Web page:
What scares me is people that think that TV selection is the primary arbiter of towing safety. It is tow combination setup, and operation.
jcl is offline   Reply With Quote
Old 09-10-2019, 11:52 AM   #12
3 Rivet Member
 
2017 16' Sport
Canyon Country , California
Join Date: May 2019
Posts: 158
Quote:
Originally Posted by jcl View Post
You presume a lot to pronounce that you are safe because of your choice of tow vehicle, while the rest of us are risking people's lives by "ignoring safety."

Some of us have been doing this for a long time. Safely.

I don't expect WD equipment to help with braking performance, other than to potentially help manage sway. I expect the trailer brakes to help with the combination vehicle braking performance.

What scares me is people that think that TV selection is the primary arbiter of towing safety. It is tow combination setup, and operation.
If I do not choose appropriate TV, then I would have problems. The appropriate TV would take care of safety as well as with WDH if needed. I would NOT tow my Bambi with Ford Escape even with full tow package. Escape can tow SMALL trailers (utility or tow motorcycles) (similar with RAV4). It is not safe. Bambi and Basecamp has same GVRW - 3500 lbs. This is why I stressed for a bigger Crossover. Even with 19' Bambi (4600 lbs) I would not tow it with my Explorer (5000 lbs Max Tow). I would like a 25' AS but it will have to wait until I get the Expedition if it can safely tow it.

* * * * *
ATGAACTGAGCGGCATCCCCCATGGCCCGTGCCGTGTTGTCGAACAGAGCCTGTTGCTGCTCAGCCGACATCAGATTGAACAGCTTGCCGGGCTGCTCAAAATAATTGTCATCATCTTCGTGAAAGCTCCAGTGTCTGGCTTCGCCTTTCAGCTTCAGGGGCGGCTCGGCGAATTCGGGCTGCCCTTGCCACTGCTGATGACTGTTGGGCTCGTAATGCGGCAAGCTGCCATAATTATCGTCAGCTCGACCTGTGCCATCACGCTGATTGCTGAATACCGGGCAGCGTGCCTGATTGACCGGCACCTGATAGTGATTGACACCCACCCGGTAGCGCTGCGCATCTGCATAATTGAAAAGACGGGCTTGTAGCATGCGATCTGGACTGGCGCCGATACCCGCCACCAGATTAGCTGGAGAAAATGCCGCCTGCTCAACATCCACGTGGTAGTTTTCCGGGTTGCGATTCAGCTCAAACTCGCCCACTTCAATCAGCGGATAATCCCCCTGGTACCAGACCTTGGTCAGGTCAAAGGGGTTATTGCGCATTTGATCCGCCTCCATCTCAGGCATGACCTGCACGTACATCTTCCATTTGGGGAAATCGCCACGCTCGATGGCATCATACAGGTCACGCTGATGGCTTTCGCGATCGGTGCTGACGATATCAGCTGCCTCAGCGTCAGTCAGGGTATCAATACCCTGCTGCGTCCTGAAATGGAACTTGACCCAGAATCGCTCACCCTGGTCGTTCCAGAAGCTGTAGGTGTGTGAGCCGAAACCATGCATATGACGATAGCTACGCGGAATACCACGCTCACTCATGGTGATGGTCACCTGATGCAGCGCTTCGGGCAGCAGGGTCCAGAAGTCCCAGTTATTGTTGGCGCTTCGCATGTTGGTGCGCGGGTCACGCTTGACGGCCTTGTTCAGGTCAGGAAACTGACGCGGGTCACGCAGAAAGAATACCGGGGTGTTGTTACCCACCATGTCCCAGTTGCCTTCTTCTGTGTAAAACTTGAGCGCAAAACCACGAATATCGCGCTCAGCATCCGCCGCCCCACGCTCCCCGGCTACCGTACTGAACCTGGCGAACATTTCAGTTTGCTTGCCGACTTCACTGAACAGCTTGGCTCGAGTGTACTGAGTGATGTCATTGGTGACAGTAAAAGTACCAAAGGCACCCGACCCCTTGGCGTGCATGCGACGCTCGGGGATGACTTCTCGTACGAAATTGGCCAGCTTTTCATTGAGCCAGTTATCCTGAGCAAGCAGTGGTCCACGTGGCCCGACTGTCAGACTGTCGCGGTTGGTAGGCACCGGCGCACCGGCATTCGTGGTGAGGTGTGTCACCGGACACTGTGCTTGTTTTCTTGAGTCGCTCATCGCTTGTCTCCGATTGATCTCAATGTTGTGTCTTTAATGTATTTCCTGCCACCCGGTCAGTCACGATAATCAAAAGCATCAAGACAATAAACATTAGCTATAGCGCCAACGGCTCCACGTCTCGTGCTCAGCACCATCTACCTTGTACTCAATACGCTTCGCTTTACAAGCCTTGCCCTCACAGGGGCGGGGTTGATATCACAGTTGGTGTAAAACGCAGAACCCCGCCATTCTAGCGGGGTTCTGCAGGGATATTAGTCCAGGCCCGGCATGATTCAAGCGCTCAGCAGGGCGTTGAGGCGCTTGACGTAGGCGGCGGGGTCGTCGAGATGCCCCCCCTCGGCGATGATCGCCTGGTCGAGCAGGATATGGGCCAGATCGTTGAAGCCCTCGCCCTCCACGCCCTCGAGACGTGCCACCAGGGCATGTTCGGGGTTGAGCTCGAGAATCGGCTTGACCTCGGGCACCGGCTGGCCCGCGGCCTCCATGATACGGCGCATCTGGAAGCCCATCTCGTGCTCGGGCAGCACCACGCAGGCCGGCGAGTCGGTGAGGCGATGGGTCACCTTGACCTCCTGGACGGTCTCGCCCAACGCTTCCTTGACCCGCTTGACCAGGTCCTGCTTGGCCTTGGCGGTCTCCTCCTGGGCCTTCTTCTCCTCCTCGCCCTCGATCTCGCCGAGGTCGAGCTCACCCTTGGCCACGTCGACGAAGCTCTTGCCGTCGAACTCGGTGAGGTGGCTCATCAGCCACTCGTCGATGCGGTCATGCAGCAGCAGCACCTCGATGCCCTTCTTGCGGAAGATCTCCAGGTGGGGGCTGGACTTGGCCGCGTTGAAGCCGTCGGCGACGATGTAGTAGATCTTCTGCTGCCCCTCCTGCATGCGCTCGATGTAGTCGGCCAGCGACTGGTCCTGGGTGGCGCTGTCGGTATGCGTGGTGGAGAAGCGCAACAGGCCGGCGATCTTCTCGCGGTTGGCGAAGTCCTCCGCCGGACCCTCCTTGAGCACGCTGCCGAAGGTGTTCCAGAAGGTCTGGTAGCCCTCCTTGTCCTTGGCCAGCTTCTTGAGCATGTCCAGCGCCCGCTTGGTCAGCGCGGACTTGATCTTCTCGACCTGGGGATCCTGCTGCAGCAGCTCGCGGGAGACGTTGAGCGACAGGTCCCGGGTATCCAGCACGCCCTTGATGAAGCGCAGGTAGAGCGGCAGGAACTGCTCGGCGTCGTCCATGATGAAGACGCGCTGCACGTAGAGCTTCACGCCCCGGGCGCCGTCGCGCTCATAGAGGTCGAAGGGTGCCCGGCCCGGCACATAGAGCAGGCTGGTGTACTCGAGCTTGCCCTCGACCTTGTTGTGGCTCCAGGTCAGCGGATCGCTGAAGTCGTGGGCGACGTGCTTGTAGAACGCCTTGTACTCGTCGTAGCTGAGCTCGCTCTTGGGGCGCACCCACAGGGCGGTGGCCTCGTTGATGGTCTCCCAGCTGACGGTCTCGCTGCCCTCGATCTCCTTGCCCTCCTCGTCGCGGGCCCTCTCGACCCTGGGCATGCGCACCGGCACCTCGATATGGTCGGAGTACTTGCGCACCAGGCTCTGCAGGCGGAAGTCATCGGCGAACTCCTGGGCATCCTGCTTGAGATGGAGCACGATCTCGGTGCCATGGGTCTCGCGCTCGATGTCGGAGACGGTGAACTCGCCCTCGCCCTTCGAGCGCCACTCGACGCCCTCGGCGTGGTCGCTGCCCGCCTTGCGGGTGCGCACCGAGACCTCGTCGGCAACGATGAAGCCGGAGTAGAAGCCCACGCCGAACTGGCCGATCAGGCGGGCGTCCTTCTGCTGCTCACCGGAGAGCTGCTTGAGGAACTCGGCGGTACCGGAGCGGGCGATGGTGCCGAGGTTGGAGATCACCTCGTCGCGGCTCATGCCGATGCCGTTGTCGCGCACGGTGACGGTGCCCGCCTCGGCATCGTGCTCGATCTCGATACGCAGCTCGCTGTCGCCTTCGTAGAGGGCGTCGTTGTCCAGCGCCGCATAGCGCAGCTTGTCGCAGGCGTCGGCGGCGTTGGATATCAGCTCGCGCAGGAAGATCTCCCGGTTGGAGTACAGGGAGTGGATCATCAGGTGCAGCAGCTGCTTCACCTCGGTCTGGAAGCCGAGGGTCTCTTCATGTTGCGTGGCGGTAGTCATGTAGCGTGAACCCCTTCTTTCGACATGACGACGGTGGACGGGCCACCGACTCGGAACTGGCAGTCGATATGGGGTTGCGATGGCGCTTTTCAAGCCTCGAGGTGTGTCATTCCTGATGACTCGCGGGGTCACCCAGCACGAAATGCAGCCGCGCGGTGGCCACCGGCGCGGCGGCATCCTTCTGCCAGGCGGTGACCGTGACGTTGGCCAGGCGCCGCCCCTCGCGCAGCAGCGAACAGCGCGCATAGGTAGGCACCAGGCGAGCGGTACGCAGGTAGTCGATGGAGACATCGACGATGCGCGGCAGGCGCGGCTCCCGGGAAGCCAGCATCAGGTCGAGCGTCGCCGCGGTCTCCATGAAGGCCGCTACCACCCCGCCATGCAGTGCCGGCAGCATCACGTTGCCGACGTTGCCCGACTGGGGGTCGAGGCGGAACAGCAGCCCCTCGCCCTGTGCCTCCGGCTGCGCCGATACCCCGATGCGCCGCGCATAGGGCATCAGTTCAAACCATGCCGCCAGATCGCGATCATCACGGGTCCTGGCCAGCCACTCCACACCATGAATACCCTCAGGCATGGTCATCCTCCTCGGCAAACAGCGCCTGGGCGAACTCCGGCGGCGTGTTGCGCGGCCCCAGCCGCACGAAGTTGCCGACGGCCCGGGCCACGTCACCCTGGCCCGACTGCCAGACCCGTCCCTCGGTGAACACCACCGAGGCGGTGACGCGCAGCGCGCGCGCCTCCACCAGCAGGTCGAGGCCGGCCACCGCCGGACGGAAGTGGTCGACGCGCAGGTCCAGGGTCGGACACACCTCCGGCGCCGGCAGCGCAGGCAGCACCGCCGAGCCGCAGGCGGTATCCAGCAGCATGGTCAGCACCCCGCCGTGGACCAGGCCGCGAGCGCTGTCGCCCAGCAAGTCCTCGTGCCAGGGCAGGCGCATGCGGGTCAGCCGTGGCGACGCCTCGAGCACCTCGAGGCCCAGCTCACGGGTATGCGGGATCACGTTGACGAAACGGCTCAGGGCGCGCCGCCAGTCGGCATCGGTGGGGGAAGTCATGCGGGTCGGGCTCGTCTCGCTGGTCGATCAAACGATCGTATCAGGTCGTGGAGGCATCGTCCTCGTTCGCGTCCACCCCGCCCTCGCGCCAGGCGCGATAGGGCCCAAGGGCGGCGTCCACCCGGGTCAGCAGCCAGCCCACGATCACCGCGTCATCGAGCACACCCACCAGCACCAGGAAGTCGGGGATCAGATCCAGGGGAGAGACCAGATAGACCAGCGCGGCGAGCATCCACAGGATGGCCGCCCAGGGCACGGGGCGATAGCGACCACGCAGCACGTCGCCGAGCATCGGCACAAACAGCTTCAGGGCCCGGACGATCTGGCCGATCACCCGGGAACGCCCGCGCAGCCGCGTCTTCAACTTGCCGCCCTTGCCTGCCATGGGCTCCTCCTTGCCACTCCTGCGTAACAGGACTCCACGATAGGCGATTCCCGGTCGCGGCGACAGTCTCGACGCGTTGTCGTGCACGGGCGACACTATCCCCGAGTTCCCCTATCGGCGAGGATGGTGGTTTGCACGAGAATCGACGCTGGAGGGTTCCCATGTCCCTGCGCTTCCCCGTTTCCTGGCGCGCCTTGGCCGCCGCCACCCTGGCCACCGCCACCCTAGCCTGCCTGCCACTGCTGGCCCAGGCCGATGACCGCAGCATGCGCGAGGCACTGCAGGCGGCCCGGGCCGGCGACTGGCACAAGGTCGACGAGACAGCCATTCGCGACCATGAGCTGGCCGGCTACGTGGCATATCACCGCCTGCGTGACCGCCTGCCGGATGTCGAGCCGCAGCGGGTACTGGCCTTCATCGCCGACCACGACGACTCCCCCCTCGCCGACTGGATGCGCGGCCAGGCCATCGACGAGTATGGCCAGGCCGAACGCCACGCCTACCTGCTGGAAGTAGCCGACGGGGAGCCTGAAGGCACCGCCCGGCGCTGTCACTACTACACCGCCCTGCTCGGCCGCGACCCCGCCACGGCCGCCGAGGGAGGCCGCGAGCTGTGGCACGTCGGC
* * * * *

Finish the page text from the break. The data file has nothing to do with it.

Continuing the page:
There are plenty of smaller campers that RAV4 and Escape can tow.
__________________
2014 Ford Explorer XLT with factory installed Tow Package.

2017 M16 Bambi
Halford1 is offline   Reply With Quote
Old 09-11-2019, 02:24 AM   #13
2 Rivet Member
 
Currently Looking...
Wilsonville , Oregon
Join Date: Jul 2016
Posts: 21
Halford1
You are offering personal opinions on what vehicle and camper thatís appropriate for me? To clarify you are in the wrong forum, donít own a BaseCamp or RAV4.; have no experience with either piece of equipment and were not welcomed to tell me what to drive or camp in.
Please bow out. The thread was mine and I said I heard what I needed. Subject is closed. Should you need to insult, talk down to and rant at others, you can start your own thread.
Thank you
Fredjacob is offline   Reply With Quote